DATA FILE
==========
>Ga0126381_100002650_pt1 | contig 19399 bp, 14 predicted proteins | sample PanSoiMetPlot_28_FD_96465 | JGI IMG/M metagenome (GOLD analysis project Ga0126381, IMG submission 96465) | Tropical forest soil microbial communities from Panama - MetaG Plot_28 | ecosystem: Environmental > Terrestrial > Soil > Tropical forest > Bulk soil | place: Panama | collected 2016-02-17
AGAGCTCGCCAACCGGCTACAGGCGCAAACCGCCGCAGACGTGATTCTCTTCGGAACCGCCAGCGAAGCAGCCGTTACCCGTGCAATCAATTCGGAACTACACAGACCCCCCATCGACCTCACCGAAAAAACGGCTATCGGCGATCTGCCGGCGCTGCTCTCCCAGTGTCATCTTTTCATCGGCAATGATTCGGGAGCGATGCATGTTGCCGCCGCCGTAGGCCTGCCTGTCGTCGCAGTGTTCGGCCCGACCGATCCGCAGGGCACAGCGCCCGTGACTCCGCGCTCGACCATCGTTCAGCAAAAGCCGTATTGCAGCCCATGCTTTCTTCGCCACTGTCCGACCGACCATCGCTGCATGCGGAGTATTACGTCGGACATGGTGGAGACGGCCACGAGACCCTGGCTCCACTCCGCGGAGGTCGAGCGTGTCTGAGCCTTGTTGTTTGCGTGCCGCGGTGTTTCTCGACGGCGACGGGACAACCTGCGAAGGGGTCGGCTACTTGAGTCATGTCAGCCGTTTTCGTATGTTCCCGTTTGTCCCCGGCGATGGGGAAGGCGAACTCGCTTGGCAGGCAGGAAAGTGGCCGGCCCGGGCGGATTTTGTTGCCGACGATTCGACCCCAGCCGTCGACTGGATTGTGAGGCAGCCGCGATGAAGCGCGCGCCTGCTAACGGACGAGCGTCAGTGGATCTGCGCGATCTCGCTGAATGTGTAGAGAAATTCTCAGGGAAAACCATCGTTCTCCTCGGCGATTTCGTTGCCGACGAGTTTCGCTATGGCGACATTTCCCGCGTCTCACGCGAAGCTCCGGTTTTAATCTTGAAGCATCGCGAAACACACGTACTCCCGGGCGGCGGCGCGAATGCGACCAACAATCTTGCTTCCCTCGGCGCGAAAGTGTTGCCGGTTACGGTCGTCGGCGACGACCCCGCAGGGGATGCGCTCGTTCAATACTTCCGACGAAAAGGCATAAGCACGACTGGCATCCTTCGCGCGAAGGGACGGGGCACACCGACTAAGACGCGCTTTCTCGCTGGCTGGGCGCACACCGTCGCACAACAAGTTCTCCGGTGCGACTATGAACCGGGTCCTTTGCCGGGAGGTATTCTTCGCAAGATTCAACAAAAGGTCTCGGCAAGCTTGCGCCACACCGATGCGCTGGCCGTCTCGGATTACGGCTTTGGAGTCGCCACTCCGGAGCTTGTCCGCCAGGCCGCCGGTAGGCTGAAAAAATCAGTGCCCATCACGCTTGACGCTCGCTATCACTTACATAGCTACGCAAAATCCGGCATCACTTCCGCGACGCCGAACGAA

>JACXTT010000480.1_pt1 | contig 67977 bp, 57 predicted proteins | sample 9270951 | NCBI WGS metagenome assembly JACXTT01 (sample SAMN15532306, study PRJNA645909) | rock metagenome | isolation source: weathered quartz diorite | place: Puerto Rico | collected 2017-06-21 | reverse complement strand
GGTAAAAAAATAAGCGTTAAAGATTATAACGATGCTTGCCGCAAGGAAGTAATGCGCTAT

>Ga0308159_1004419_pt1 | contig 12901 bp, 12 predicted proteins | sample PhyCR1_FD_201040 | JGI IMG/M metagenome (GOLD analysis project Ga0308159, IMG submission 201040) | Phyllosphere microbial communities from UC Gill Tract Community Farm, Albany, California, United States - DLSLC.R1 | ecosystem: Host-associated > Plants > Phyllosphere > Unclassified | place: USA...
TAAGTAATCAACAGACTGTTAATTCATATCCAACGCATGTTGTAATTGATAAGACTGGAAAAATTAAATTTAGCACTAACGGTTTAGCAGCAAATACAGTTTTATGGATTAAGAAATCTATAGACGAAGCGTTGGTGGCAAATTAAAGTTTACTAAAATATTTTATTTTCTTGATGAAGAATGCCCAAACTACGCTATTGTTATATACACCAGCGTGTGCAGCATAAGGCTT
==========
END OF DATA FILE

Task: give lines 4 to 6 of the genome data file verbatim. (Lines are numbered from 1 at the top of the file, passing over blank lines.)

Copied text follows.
GGTAAAAAAATAAGCGTTAAAGATTATAACGATGCTTGCCGCAAGGAAGTAATGCGCTAT

>Ga0308159_1004419_pt1 | contig 12901 bp, 12 predicted proteins | sample PhyCR1_FD_201040 | JGI IMG/M metagenome (GOLD analysis project Ga0308159, IMG submission 201040) | Phyllosphere microbial communities from UC Gill Tract Community Farm, Albany, California, United States - DLSLC.R1 | ecosystem: Host-associated > Plants > Phyllosphere > Unclassified | place: USA...
TAAGTAATCAACAGACTGTTAATTCATATCCAACGCATGTTGTAATTGATAAGACTGGAAAAATTAAATTTAGCACTAACGGTTTAGCAGCAAATACAGTTTTATGGATTAAGAAATCTATAGACGAAGCGTTGGTGGCAAATTAAAGTTTACTAAAATATTTTATTTTCTTGATGAAGAATGCCCAAACTACGCTATTGTTATATACACCAGCGTGTGCAGCATAAGGCTT